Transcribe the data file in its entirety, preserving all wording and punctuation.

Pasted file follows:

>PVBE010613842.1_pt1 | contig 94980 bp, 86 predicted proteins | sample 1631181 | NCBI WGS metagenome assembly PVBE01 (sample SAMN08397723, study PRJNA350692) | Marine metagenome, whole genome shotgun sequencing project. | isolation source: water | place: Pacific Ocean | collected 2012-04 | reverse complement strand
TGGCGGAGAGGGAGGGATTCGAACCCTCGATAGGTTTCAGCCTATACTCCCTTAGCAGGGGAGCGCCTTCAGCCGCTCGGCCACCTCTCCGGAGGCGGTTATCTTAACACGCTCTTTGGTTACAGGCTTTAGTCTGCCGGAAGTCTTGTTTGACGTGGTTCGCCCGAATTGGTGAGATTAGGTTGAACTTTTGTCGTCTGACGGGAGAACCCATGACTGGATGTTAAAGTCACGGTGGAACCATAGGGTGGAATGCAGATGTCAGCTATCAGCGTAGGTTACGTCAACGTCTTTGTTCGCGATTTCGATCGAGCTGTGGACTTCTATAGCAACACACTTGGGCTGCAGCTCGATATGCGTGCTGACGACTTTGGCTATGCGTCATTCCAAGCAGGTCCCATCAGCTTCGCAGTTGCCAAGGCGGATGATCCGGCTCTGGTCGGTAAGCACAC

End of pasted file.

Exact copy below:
>PVBE010613842.1_pt1 | contig 94980 bp, 86 predicted proteins | sample 1631181 | NCBI WGS metagenome assembly PVBE01 (sample SAMN08397723, study PRJNA350692) | Marine metagenome, whole genome shotgun sequencing project. | isolation source: water | place: Pacific Ocean | collected 2012-04 | reverse complement strand
TGGCGGAGAGGGAGGGATTCGAACCCTCGATAGGTTTCAGCCTATACTCCCTTAGCAGGGGAGCGCCTTCAGCCGCTCGGCCACCTCTCCGGAGGCGGTTATCTTAACACGCTCTTTGGTTACAGGCTTTAGTCTGCCGGAAGTCTTGTTTGACGTGGTTCGCCCGAATTGGTGAGATTAGGTTGAACTTTTGTCGTCTGACGGGAGAACCCATGACTGGATGTTAAAGTCACGGTGGAACCATAGGGTGGAATGCAGATGTCAGCTATCAGCGTAGGTTACGTCAACGTCTTTGTTCGCGATTTCGATCGAGCTGTGGACTTCTATAGCAACACACTTGGGCTGCAGCTCGATATGCGTGCTGACGACTTTGGCTATGCGTCATTCCAAGCAGGTCCCATCAGCTTCGCAGTTGCCAAGGCGGATGATCCGGCTCTGGTCGGTAAGCACAC